Live streaming of same-sex marriages: Delhi High Court takes exception to Centre’s affidavit

The Delhi High Court on Tuesday took exception to the affidavit filed by the Centre in response to an application seeking live streaming of the proceedings of the case seeking legalisation of same-sex marriages in India, after the petitioners submitted that the government had used “highly objectionable comments” in respect of their prayer. In the reply, the Centre had said that the plea is aimed at creating a dramatic impression of the proceedings and to win sympathy.

“Have you read the affidavit? We advise you not to have it on record and have a relook. This is not correct. Your affidavit should not come from the ministry and you file it without reading. As a counsel, it is your responsibility to read it and say that there is something objectionable. You are not obliged to follow it. You should be able to advise your client accordingly. Don’t do a mindless exercise on this,” the division bench of acting Chief Justice Vipin Sanghi and Justice Navin Chawla told a counsel representing the Centre.

The reply was not on record before the court but has been served to the petitioners who are seeking live streaming of the proceedings. After the court took exception to the use of objectionable terms used in the reply, the counsel representing the Centre submitted that he will examine the response and file a better one.

Senior Advocate Neeraj Kishan Kaul, representing the petitioners, earlier submitted that the statements made by the Centre demean the rights of same-sex couples and that there should be consequences for using such words.

“I am troubled that the government of India should use words like sympathy, hallucination, you are sensationalising. You may agree or disagree on live streaming but please don’t trivialise and demean the people who have struggled for years till the constitution bench of the apex court recognized their rights,” Kaul submitted.

The government in the affidavit said that neither the violation of any fundamental right is involved in the case nor is it a matter of national importance. Majority of the Indian population is “not very much affected” by the case, it has said.

“The sole intention of the applicant is to create hallucination of public interest and to make the matter sensational, which is only to be discouraged by the Hon’ble Court,” the Ministry of Law and Justice said in the reply, adding that the applicant is attempting to utilise the judicial forum “to generate public sympathy” and to “open vista” for “unwanted attention” to the issue.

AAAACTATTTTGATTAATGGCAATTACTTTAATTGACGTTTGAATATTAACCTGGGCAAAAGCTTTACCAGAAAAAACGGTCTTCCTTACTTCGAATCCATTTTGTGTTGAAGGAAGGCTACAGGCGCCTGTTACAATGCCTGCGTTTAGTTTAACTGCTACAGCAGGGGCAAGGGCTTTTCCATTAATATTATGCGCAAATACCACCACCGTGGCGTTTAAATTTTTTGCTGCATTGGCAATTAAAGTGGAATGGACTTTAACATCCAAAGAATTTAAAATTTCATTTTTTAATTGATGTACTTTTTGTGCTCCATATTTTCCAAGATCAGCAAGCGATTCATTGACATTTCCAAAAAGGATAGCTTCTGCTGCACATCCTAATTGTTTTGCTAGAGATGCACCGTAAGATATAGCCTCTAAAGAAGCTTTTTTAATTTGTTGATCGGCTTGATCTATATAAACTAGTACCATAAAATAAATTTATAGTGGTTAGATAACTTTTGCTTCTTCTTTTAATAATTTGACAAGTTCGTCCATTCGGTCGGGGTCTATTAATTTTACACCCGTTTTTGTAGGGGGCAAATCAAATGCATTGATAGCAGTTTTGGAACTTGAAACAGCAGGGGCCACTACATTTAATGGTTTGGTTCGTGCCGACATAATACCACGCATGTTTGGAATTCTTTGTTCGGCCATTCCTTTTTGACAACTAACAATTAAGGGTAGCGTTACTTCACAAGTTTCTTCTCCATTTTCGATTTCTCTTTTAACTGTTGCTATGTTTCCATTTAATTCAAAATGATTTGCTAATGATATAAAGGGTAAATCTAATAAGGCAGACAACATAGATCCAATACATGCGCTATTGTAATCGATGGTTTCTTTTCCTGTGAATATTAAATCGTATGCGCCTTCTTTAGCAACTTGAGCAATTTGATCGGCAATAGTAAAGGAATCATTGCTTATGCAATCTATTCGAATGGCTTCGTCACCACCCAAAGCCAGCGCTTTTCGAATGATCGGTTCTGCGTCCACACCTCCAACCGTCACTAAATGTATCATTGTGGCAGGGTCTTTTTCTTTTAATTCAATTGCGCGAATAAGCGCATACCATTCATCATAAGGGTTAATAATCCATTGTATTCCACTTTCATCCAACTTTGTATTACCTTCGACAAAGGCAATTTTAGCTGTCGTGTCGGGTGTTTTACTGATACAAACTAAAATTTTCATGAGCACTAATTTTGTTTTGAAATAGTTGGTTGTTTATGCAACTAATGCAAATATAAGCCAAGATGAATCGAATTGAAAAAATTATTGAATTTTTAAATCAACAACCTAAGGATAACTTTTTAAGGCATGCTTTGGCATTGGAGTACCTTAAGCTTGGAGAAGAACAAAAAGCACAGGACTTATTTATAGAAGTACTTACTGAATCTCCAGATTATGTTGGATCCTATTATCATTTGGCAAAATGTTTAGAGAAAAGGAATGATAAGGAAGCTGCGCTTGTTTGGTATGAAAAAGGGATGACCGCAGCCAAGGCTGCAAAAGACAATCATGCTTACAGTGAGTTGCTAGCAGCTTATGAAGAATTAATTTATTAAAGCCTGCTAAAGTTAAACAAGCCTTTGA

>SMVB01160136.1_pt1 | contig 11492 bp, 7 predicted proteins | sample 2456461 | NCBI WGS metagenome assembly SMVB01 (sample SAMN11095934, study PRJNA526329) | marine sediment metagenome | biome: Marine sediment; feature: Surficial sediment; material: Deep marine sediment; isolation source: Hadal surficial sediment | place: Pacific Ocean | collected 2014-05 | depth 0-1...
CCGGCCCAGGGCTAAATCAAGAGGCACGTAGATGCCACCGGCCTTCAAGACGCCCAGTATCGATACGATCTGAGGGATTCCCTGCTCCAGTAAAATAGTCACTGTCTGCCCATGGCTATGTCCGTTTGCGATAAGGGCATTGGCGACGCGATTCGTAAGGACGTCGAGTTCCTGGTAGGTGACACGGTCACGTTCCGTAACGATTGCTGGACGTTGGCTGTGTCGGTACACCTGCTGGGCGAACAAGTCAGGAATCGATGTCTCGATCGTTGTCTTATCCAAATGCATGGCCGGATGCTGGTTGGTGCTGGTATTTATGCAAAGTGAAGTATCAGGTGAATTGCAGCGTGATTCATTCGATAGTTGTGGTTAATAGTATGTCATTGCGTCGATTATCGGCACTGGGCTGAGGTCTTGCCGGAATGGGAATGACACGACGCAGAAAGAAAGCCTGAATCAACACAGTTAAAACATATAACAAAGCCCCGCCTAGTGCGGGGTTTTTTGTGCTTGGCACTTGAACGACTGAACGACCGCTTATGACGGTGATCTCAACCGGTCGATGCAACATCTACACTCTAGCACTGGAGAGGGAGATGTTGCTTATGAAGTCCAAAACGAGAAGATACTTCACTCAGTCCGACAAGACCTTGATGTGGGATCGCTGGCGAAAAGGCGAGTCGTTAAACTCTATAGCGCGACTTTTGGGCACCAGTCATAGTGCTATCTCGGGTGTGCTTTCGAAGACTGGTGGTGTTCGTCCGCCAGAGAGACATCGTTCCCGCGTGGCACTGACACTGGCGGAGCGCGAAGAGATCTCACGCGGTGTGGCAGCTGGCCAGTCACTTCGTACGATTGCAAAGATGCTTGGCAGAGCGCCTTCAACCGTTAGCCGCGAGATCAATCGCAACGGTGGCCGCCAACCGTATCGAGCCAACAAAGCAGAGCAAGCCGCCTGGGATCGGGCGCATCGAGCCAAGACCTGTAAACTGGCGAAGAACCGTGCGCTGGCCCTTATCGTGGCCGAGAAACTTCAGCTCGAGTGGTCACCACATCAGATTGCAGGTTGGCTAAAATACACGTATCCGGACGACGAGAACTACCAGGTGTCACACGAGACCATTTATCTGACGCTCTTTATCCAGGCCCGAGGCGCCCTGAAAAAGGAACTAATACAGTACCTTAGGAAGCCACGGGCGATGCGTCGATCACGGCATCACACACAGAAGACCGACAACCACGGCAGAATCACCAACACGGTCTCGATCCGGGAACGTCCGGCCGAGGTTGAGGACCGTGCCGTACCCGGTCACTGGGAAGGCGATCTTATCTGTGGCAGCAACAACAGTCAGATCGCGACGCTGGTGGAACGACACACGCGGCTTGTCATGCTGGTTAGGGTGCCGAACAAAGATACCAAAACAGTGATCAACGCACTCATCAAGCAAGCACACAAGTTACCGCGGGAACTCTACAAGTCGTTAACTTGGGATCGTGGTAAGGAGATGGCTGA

In response to the argument that the matter is of great national importance, the Centre said that there have been many matters of national importance where live streaming has never been requested or allowed by the court.

“The purpose of the applicant appears to be malafide as he is trying to get unnecessary publicity and to invite unwanted public attention. Every matter that comes before the court is important and for every matter, live streaming may not be feasible and possible,” the Centre added in reply.

The Centre also said that live-streaming can be allowed only after framing a comprehensive framework for the protection of the data. “Dispensation of justice does not have any bearing on the number of persons who watch the court proceedings or subscribe to the YouTube channel showing such proceedings,” it has argued further.

It also contended that comparing India “with live streaming of court proceedings” in countries like USA, UK, Australia, Brazil, China and South Africa as well as the International Court of Justice is misplaced. Indian courts and the justice system are not competing with the system in practice in any other country, the Centre has said.

The court in November last year had asked the Centre to respond to the application for live streaming of the proceedings in the case. At least eight petitions are pending before the court seeking legalization of same-sex marriages under the Hindu Marriage Act, the Special Marriage Act, the Foreign Marriage Act and a declaration that the right to legal recognition of a same-sex marriage is a fundamental right under Articles 14, 15, 19 and 21 irrespective of a person’s gender, sex or sexual orientation. The case is now listed for hearing on August 24.

Terming the case a matter of national and constitutional importance, Kaul, representing petitioners in one of the pleas, while arguing the application, had submitted last year that the issue concerns about 7-8 per cent of the population and live streaming should be permitted.

Seeking dismissal of the petitions seeking legalisation of same-sex marriages, the Centre in February 2021 in a written reply before the court argued that a marriage in India necessarily depends upon “age-old customs, rituals, practices, cultural ethos and societal values” and that living together as partners and having sexual relationship by same-sex individuals is “not comparable” with the “Indian family unit concept” of a husband, wife and children. It also said that there exists a “legitimate state interest” in limiting the recognition of marriage to persons of opposite sexes only.

Despite the decriminalisation of Section 377 of IPC – it criminalised sexual activities against the order of nature – the petitioners cannot claim a fundamental right for same-sex marriage under the laws of the country, said the government. It further said that the Supreme Court in 2018 decriminalised “a particular human behaviour” which was a penal offence under the provision but the “said judgment was neither intended to, nor did in fact, legitimise the human conduct in question”.


https://indianexpress.com/article/cities/delhi/live-streaming-of-same-sex-marriages-delhi-high-court-takes-exception-to-centres-affidavit-7921898/

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